But she also hauls elsewhere. "When I do haul to warehouses, it always feels like first-come, first-serve basis. And I'm always there first thing and I'm in and out. The longest I've had to wait is two hours."
Her shorter waiting times might be because she asks questions. "I will get up to the foreman and say, 'What do you want from me? Where do you want me?' I'm really direct."
She agreed with Brown that women drivers may not know what to do at a warehouse. "You don't know the procedure; you don't know you're supposed to get out and go talk to somebody or you don't know what's expected of you. They don't cover that in basic training."
As for the report's findings, she noted "it paints an awful picture for women when the reality isn't quite as severe. We want women in trucking and we get painted a lot with bad brushes. A lot of women talk about sex or harassment, they talk about wait times, they talk about being bad places.
“But the reality is there's very few that have to experience that. Some might have to get stuck going into New York or Philadelphia or really big cities. But that's few and far between. So, the reality is that trucking for women, in general, is a great occupation. It's one of the best that I've seen so far that actually pays what you're worth. And I think young women should get involved."
A husband and wife team
Cindy Kaps did take part in the survey but suggested her situation may be different than other female drivers. She and her husband have been team driving for over 30 years and mainly haul equipment for trade shows.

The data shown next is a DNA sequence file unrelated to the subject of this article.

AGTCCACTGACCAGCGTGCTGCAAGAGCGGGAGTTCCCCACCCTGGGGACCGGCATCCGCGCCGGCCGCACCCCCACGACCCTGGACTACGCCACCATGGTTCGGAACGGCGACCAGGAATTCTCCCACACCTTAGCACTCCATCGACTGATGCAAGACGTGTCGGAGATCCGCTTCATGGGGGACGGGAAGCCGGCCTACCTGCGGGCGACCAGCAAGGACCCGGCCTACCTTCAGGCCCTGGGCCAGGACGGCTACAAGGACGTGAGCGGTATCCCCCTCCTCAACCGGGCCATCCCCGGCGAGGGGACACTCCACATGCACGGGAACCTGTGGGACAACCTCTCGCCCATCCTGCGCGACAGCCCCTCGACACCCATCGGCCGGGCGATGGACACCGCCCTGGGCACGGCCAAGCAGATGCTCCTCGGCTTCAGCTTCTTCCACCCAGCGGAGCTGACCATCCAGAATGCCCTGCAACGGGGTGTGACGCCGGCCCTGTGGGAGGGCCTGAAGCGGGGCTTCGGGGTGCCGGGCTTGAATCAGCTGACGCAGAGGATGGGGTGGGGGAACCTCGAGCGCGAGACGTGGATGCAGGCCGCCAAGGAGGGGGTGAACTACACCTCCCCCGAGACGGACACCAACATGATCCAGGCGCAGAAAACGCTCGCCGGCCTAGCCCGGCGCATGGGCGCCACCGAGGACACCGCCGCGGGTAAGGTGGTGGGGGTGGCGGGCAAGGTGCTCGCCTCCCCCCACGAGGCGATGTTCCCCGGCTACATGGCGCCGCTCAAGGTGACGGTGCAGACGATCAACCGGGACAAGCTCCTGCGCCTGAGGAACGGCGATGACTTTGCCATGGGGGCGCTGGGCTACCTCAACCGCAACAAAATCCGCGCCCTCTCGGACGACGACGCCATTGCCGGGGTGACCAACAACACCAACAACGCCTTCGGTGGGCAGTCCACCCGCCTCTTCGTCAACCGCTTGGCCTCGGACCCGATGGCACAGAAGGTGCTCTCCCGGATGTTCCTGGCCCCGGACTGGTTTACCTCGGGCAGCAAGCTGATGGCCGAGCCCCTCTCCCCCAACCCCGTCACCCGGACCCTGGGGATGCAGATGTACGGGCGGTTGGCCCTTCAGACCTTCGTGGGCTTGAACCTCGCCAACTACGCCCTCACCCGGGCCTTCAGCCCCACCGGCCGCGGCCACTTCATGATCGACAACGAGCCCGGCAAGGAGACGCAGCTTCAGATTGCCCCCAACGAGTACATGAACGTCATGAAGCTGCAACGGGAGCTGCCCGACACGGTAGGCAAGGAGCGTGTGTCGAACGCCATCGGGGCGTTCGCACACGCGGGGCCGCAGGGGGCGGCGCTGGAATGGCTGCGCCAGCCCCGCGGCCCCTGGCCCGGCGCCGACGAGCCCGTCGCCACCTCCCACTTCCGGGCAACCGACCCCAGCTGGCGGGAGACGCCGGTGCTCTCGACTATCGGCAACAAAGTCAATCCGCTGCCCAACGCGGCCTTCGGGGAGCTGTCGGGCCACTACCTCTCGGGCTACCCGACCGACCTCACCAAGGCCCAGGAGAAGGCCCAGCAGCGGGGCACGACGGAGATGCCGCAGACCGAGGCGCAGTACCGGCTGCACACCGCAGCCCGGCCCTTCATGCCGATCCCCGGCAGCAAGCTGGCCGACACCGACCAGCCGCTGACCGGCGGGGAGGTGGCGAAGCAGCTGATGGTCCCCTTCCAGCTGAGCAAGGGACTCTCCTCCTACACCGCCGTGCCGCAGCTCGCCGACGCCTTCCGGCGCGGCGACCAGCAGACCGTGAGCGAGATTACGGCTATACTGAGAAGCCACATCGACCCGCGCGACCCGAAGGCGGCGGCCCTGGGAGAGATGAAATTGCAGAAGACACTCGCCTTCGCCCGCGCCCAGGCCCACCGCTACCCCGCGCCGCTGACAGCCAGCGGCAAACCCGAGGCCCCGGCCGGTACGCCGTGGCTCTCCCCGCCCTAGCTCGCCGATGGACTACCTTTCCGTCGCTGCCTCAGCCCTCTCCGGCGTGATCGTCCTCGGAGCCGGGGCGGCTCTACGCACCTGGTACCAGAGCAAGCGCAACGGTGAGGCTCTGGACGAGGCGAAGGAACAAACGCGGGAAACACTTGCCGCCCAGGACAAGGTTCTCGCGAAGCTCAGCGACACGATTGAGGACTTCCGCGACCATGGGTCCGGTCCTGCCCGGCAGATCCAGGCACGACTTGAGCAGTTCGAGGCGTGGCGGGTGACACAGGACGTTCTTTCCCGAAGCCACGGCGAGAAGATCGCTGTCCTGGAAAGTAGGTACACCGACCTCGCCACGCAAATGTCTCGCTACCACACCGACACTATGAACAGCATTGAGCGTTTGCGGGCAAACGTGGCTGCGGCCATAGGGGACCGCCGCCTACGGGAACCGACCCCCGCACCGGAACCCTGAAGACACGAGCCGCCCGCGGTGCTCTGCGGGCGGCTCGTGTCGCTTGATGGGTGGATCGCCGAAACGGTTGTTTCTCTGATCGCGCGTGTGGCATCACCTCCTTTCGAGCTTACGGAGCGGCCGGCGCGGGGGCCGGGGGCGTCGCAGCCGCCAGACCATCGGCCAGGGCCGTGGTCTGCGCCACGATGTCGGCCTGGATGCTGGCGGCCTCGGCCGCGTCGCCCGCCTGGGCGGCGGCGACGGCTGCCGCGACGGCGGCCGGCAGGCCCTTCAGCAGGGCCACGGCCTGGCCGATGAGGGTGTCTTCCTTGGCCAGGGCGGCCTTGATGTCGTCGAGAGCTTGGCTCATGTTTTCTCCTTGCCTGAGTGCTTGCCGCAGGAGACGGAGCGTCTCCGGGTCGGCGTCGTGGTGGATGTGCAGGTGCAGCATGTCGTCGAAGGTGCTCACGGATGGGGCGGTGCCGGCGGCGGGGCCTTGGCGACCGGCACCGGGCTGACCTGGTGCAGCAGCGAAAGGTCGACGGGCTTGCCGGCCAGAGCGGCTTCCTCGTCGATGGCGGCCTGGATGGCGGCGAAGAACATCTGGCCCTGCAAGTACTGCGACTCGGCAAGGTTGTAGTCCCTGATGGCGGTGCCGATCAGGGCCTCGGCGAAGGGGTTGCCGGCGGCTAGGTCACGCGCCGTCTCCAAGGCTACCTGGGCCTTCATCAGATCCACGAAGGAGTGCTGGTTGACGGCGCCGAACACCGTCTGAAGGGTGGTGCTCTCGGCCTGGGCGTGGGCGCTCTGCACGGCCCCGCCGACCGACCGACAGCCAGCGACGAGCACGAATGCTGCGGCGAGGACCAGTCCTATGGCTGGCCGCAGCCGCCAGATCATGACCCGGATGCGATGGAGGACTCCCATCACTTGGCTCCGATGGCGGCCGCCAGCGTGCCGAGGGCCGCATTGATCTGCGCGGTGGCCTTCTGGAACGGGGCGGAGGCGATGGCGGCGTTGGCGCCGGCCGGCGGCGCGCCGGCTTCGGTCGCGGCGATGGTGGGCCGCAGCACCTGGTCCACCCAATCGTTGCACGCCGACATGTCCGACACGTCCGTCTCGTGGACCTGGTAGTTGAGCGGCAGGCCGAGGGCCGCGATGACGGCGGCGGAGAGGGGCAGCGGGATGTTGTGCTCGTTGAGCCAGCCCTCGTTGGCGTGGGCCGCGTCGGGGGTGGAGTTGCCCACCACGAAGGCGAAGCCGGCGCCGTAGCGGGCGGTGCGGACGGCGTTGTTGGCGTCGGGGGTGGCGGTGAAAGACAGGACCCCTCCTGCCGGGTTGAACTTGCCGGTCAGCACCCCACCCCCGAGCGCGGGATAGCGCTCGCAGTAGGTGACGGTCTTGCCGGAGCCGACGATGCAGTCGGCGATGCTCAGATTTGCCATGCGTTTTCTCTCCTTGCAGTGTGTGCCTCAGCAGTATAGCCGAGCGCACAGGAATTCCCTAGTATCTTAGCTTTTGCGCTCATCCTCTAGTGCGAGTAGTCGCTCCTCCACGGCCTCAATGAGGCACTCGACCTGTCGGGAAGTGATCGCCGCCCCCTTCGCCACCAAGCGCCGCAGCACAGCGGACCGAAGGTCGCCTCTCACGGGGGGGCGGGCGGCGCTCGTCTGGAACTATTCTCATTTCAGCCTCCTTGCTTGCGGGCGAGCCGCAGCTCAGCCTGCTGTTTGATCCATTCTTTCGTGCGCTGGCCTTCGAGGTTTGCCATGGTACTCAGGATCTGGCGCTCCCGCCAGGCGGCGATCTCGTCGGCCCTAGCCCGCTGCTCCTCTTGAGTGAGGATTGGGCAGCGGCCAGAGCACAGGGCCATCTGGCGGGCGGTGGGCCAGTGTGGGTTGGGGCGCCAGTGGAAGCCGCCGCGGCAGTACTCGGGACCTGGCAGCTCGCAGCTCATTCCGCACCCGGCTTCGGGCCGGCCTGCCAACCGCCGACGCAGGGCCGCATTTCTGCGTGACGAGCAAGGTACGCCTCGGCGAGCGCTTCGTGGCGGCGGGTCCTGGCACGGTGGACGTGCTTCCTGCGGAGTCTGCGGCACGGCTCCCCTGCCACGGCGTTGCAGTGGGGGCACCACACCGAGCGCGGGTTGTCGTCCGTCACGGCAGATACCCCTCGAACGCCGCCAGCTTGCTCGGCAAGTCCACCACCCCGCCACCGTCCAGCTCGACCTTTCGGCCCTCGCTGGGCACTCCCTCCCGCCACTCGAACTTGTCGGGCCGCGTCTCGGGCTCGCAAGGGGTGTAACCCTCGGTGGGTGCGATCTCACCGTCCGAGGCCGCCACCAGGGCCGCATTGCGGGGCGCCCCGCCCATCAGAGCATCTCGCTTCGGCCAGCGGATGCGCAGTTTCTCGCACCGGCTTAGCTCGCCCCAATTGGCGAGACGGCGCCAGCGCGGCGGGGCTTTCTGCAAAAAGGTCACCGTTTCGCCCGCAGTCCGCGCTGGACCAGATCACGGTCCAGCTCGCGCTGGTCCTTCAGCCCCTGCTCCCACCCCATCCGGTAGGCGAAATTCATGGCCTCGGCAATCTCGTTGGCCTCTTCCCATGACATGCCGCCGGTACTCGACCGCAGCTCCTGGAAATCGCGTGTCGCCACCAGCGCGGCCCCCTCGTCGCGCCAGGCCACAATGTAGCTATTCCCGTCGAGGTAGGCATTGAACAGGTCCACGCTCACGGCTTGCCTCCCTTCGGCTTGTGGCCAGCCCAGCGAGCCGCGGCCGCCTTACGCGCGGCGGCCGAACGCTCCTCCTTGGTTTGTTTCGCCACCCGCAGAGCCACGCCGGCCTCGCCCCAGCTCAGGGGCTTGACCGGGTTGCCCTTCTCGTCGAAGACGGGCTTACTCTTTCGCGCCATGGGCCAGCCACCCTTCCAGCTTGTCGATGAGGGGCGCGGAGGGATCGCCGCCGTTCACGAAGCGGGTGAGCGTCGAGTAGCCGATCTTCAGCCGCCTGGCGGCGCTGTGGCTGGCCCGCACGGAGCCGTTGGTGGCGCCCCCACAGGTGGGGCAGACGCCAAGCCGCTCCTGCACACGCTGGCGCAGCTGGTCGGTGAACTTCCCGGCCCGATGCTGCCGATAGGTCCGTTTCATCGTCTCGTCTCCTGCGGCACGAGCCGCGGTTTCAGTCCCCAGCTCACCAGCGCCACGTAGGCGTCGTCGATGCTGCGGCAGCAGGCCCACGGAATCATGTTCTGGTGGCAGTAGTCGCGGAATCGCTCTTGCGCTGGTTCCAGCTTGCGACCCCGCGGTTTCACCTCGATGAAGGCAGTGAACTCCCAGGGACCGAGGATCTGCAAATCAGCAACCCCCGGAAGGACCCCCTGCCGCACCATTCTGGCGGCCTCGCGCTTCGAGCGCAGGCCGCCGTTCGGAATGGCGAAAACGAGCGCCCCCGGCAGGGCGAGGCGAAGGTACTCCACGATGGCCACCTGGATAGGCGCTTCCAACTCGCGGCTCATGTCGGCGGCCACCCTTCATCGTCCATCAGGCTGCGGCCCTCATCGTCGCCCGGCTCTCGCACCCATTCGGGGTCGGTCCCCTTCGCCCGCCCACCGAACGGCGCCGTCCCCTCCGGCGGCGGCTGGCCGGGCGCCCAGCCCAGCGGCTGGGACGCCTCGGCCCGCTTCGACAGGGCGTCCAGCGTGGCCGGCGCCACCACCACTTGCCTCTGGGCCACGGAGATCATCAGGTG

"Ninety percent of the time, I am the one who checks in. I do the calling and everything. Personally, I have not found [any discrimination leading to longer detentions]. When I check-in or my husband checks in, they have no idea what gender is driving that truck."
Easier to tell a woman bad news
Darla Smith has been driving since 1996 and said that shippers and receivers find that it's easier to tell a woman driver about their long wait than to give that bad news to a male driver.
"And it's much easier to come and tell a woman, 'Hey, I'm sorry. We're going to let you know; it's going to take a while longer.' Or if you go in and ask about it, they're like, 'Oh, we're getting to you as fast as we can.' Women are more patient than the men… they're going to get a better reaction out of us than the men."
Smith, who hauls and trains for Nussbaum Transportation, said that women may drive reefers, even with its longer detention times, because the pay is better.
She also notes that with lower freight rates more drivers, especially women, are moving to refrigerated.
"One thing with the reefer, is that people are never going to stop eating. You can go into the northeast, southeast, northwest, the southwest. No matter where you go in this country, you can get a reefer loaded."
During training, she tells women: "If you come out here and act like a lady, you'll be treated like one. You act like a professional. I have noticed with shippers and the receivers, they'll get nastier with a woman really quick before they will a man because they know we won't bark back 90% of the time.”
She added: "Detention is aggravating and it's just the nature of the beast. I've tried to tell trainees to be patient. It's not nearly as bad as it used to be, as far as the discrimination against women out here."
Smith said that other, more serious types of harassments still exist, though, especially at truck stops.
Coming Friday: Can ELDs help address detention time?